UFO with glowing lights spotted in Sydney triggers alien invasion fear

YouTube: mavi777

As the number of UFO sightings all over the world increases day by day, conspiracy theory YouTube channel 'mavi777' has uploaded an eerie clip which shows a strange flying object hovering over the Sydney night skies. The YouTube channel reveals that the clip was shot on July 29, 2018.

At the first look, the bizarre flying object seems too big in size, and it literally resembles the alien spaceships which we have seen in Hollywood sci-fi movies like Independence Day. The body of the object is equipped with lights, and it emanates light at regular intervals. Interestingly, after some moments another UFO too appeared in the skies which indicated that these two flying objects are communicating with each other.

The spooky clip soon went viral and viewers soon put forward various theories explaining the mysterious sky sighting.

Most of the viewers argued that Donald Trump has already deployed space force in the skies and they are monitoring the airspace of various countries to detect suspected activities. Some conspiracy theorists alleged that the Australian government has developed an advanced military craft and it is this space vehicle which has been spotted in the skies.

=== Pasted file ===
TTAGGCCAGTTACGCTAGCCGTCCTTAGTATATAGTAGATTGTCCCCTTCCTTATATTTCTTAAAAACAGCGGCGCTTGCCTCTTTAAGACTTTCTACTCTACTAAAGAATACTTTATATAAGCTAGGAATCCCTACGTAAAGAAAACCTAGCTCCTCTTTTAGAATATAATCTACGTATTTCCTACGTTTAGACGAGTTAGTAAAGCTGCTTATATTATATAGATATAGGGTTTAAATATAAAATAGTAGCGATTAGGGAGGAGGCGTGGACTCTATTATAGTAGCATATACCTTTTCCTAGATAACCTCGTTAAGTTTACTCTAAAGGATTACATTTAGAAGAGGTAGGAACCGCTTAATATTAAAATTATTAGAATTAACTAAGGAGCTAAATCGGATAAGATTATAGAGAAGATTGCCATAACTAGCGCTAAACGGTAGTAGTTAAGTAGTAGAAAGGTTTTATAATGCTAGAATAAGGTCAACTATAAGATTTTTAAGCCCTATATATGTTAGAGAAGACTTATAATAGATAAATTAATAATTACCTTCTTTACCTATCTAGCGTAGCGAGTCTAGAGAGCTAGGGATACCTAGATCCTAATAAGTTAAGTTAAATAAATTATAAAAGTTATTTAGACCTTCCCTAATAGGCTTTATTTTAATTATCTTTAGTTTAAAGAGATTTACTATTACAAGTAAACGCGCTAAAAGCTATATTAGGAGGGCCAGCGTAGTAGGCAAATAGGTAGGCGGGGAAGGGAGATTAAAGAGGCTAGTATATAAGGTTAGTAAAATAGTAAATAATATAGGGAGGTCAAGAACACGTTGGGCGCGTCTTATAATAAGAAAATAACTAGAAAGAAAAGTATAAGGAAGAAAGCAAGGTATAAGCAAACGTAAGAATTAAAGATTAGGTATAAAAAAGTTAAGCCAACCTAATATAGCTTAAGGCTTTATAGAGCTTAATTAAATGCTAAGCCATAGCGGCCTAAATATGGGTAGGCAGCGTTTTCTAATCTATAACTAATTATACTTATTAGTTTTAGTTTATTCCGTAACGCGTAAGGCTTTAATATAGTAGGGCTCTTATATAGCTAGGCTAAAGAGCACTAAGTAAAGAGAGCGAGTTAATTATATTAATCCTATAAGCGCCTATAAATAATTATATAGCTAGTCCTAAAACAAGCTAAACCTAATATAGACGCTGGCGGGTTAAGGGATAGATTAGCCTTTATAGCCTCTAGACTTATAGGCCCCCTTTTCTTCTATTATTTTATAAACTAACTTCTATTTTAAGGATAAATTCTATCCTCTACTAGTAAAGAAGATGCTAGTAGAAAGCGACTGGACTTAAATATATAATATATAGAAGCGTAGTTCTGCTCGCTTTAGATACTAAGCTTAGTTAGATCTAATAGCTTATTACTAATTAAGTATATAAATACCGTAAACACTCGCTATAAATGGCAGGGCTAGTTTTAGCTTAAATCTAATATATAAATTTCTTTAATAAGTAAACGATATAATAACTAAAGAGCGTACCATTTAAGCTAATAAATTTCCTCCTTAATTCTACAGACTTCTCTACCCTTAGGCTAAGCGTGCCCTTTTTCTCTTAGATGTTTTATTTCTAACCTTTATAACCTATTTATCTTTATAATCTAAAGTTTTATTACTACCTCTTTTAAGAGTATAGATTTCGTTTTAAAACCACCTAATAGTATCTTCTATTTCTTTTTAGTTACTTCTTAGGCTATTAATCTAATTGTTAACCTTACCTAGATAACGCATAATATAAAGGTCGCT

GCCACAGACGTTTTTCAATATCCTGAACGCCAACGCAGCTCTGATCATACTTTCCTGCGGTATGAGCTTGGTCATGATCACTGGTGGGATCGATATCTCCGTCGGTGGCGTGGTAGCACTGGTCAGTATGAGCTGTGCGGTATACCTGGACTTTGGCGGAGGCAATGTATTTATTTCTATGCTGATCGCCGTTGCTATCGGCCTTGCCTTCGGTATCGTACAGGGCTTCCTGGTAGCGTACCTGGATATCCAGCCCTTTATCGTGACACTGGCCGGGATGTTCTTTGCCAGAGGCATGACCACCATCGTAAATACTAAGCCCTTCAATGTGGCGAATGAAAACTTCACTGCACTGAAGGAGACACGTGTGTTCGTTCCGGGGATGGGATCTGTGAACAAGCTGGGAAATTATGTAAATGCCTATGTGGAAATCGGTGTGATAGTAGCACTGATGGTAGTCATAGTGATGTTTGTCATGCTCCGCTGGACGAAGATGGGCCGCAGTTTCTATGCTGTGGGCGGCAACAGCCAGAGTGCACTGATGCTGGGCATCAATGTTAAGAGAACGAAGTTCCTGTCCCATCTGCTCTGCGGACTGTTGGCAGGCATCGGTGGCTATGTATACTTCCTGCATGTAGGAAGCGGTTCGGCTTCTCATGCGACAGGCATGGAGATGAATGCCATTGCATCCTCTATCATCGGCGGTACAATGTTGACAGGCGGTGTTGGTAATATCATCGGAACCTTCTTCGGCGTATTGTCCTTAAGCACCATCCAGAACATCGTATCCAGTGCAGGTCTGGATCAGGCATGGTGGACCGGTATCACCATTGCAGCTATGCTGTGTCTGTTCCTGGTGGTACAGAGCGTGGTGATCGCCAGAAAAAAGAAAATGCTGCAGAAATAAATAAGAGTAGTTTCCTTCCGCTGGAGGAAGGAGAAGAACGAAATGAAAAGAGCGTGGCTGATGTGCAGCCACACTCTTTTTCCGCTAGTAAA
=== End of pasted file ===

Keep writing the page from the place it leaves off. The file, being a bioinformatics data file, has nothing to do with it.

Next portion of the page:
"It appears as though the ufo was pulled over by the cosmic police. Perhaps it was travelling faster than the speed of light, thereby breaking the universal speed limit," commented AJ Doolin, a YouTube user.

"The intergalactic Space police or its the new Space force deploy by Trump Nice video," commented GH Leader, another YouTuber.

The new footage was captured in Sydney just a few hours after another UFO was reported hovering in the skies of Los Angeles. In Los Angeles, the video was captured by a group of spectators, and adding authenticity to the clip, the spectators were seen pointing their fingers towards the flying object in the night sky. However, skeptics ruled out the alien angle, and they made it clear that the objects in the sky are mere lens flares.

This article was first published on August 2, 2018